Gweno of course went for a bold palette and asked Ongowo to let his imagination loose. She was after all, the trendsetter, and as the gown he made for her took shape, she knew that she would be the belle of the ball. The rusty orange collar was trimmed with iridescent blue and green feathers, and the black wings tinged with red and burgundy accents. The effect of these colors was set off by a deep pink head-dress that began at the forehead and rose to a peak just over the crown. The master touch, however, was the flowing train of black tail feathers—also accented with blue and green iridescence—that arched up into the air and then flowed down behind, creating a wonderfully fluid effect and presenting the hen in all her majesty. When the parrot, an incorrigible copycat, caught a glimpse of the gown during one of Gweno’s fittings, he had to have the same thing. But the needle, as it was well known, only created distinctive pieces that were impossible to imitate. So although the parrot got a bold palette, with yellows and greens and reds, his outfit had none of the breathless subtlety of the hen’s imposing gown.

Gweno, like all the other birds, went to Ongowo’s several times to get fitted and refitted for her party dress. At every visit she painted the most vivid picture of Ongowo’s future happiness with his mate. He and his mate would have lots of children, just like Gweno planned to do; they would drift happily through the skies together, riding the wind; at every party they attended together they would be the envy of the province, since Ongowo was such a wonderful weaver and his bride would undoubtedly be stunning; and so on and so forth. At first Ongowo just humored his friend, but it wasn’t long before he started listening and even embellishing the future she projected for him. Very soon he was just as eager as Gweno, if not more, to go to the big party in the sky. Finally the dress was ready and Gweno took it home to show off to her new husband the rooster.

On the day of the party Gweno arrived at Ongowo’s feeling a little funny. The last of the other birds had just left with their dress when she came in, slightly winded. She was unusually heavy and she told her friend that she had started laying eggs. It looked like she was going to have her first set of babies! Ongowo was delighted, and then, as it dawned on him that Gweno may not go to the party with him after all, his spirits fell. No, no, no, said Gweno, of course we are going together. Today is the day we find you a bride, so don’t even imagine backing out now. But how can we go, Ongowo asked reasonably, I don’t think you can fly very well and besides, your gown won’t fit anymore and there is no time to re-do it. No problem, the hen told him. You go on and prepare yourself and I’ll go home and adjust the gown myself. But you don’t know anything about sewing or weaving, Ongowo protested. It won’t matter if you give me your magic needle. I can just tell it where to make the adjustments and let it do the work. No, you don’t understand how it works. You have to hold the needle very carefully – not too tightly because then it won’t be able to move, and not too loosely because then you might drop it and then you will never be able to find it. Don’t worry, Gweno insisted, just show me how to hold it and I will be very careful with it. Once I have adjusted the seams for my gown I’ll bring the needle right back and we can leave for the party, ok?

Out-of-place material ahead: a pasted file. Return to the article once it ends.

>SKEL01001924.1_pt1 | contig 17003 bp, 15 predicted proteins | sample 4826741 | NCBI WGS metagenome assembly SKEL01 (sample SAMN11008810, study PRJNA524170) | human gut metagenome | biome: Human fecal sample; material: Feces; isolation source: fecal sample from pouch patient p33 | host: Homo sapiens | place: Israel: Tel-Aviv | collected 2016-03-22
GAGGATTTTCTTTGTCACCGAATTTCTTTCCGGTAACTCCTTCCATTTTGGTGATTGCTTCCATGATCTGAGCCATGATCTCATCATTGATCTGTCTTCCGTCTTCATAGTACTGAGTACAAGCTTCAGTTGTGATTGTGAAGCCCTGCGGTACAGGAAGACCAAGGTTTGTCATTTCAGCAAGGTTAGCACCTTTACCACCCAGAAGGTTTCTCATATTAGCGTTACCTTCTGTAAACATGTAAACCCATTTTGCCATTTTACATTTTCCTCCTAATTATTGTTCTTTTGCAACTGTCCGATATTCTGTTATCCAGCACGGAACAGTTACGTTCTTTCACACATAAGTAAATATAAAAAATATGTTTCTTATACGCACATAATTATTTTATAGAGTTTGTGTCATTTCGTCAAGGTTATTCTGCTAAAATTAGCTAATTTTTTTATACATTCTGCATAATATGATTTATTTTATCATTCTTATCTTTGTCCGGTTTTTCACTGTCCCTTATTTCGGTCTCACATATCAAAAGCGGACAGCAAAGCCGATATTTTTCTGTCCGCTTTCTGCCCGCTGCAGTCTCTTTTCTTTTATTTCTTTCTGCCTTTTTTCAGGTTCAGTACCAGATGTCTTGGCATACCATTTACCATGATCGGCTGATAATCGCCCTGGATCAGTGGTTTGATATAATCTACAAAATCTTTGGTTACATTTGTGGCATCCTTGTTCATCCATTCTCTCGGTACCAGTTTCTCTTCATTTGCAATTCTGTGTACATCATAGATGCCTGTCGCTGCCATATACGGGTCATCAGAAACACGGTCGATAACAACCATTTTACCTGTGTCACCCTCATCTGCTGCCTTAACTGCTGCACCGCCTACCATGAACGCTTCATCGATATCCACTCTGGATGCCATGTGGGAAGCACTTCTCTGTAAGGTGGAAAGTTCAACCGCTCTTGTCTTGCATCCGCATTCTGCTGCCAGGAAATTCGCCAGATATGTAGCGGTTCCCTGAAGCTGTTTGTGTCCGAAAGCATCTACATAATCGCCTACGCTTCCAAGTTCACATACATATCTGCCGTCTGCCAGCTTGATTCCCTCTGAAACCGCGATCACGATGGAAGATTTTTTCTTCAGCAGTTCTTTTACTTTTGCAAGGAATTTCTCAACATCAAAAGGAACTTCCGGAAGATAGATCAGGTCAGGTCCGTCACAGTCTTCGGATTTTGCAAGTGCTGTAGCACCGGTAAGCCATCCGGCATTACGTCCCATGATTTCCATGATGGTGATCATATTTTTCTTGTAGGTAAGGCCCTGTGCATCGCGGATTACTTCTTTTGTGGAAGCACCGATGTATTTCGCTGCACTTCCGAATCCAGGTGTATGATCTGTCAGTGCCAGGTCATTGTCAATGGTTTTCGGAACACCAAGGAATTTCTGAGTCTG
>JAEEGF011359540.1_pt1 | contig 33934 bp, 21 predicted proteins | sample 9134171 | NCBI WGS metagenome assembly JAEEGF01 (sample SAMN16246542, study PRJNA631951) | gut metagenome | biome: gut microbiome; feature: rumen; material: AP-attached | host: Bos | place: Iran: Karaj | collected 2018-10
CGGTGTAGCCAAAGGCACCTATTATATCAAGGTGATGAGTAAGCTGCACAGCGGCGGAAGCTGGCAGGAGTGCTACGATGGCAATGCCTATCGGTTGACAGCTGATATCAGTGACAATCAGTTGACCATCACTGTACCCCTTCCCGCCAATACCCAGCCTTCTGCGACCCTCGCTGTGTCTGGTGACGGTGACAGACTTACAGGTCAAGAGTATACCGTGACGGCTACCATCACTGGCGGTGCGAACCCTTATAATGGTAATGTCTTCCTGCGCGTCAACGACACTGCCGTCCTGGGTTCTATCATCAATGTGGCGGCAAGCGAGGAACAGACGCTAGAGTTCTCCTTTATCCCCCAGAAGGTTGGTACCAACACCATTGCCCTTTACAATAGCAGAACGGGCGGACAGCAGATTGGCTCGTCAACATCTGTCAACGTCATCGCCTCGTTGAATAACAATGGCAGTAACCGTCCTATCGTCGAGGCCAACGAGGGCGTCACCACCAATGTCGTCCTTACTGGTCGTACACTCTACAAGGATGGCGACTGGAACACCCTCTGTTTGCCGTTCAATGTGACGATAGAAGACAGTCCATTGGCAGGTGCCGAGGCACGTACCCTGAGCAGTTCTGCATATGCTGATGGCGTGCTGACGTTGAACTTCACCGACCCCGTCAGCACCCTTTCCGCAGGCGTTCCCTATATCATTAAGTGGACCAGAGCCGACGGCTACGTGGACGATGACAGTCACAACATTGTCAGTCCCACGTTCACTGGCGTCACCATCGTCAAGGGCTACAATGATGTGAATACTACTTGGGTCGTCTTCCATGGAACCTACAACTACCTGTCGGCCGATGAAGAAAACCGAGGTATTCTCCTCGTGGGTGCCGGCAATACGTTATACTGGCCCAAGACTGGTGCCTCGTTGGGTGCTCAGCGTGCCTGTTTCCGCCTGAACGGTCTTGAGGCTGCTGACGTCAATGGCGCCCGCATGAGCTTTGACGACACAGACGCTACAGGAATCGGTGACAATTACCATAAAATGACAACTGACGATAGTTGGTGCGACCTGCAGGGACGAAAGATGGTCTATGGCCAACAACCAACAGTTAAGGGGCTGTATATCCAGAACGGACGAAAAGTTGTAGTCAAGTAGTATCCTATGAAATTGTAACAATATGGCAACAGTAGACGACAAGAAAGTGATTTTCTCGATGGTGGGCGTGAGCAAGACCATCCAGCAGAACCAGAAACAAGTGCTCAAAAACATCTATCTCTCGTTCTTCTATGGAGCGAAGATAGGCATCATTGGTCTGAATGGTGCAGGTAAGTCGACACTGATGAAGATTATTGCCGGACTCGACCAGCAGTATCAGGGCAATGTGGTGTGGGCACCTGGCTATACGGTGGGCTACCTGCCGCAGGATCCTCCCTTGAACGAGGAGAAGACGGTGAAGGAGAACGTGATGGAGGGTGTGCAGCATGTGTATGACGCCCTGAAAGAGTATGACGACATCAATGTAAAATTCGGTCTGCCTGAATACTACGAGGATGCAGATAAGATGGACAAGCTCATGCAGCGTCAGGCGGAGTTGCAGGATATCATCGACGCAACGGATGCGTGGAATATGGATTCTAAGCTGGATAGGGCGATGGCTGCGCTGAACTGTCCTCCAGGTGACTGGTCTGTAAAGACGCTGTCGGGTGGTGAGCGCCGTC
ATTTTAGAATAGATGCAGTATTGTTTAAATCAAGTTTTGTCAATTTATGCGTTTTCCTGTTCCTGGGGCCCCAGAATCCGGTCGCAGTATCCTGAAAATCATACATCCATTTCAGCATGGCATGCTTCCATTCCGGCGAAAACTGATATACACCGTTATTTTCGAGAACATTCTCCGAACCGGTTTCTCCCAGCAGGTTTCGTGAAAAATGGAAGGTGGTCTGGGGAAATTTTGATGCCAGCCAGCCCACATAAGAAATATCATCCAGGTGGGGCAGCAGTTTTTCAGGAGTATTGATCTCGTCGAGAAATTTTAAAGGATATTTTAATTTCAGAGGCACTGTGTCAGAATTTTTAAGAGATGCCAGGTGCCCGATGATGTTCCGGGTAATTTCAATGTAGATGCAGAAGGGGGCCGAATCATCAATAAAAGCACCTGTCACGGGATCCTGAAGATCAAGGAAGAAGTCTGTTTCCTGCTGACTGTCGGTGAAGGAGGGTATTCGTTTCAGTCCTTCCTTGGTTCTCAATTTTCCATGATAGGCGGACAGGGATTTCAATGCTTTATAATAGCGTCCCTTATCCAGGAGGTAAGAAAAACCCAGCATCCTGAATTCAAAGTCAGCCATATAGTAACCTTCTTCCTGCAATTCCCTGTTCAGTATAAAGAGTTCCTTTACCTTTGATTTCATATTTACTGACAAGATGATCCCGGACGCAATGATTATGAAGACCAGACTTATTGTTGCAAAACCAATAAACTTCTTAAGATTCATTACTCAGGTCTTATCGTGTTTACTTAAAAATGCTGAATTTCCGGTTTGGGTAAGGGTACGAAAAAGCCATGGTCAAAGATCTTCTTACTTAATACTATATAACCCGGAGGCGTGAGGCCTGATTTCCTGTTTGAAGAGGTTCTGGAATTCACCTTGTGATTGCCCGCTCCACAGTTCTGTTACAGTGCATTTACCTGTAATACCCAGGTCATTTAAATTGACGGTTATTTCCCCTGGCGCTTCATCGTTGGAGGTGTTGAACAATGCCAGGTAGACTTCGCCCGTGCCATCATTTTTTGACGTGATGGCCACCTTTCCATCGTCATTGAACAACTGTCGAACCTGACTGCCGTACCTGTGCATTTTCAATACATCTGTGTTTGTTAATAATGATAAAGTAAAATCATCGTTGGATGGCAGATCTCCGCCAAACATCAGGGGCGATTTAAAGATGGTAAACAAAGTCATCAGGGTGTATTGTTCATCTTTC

Ongowo was reluctant. He was a skilled weaver in his own right, but the magic needle was a family heirloom and no one outside his family had ever learned how to use it. But if he did not find a mate soon, there would be no future generations to pass the heirloom to. And besides, Gweno was practically family. Are you sure you can manage the needle? He asked, trying to believe that he was doing the right thing. Absolutely. Gweno assured him, If anything happens to it, you can take my babies in exchange.

Hearing Gweno’s extravagant promise, Ongowo laughed. He relaxed and showed her how to use the needle, warning her to be very careful because it was slippery and although it would not harm her or her eggs, it sometimes had a mind of its own and might decide to wander off without telling her. He would get ready and then wait for her so that they could fly off together to the party. Gweno was thrilled and left clutching the needle in her beak, dreaming of her perfect party gown, the perfect impression she would make on all the assembled, and the perfect mate she would find for her perfect friend.

She had flown most of the way home when, suddenly, she realized that the needle was no longer in her beak. Maybe she had put it somewhere else, she thought. She alighted on a branch and started checking herself. She brushed through her breast feathers but found nothing there. She looked under her right wing, and then under her left wing. She even combed through her tail feathers, hoping to find it somewhere. But she could not. What had she done with Ongowo’s magic needle? She decided to retrace her flight path to see if she could spot it. She realized quickly that flying up in the sky, she could not see the ground very well, let alone find a wandering wayward needle. So she alighted once more and started walking along the same terrain she had flown over. After a while she arrived at Ongowo’s house again. She was about to let herself in to tell him what had happened when she decided to turn back, sure she could find the needle and avoid worrying her friend needlessly. This time she went all the way to her own house, looking intently at the ground, hoping desperately to spot the needle.

The rooster met her at the door wearing her gown, impatient to remove it so he could put on his own party attire. She had asked him to help her get ready by putting the dress on to fill it out while she altered it with the magic needle, and he had put it on while he waited for her to return. But she had taken too long and he was nervous. He was beside himself when he heard that she had lost the magic needle. Well, she had to find it tout de suite, he exclaimed. He was supposed to accompany the flamingo to the party and he had to get going! How would it look if he arrived late? Besides, he did not enjoy lingering around in his wife’s dress. He did not notice that Gweno was getting quite distraught as he continued to make a fuss. The cocky bird worriedly puffed out his chest and strutted about, anxious that passers by would laugh if they saw him. Gweno only became more frantic searching for the lost heirloom.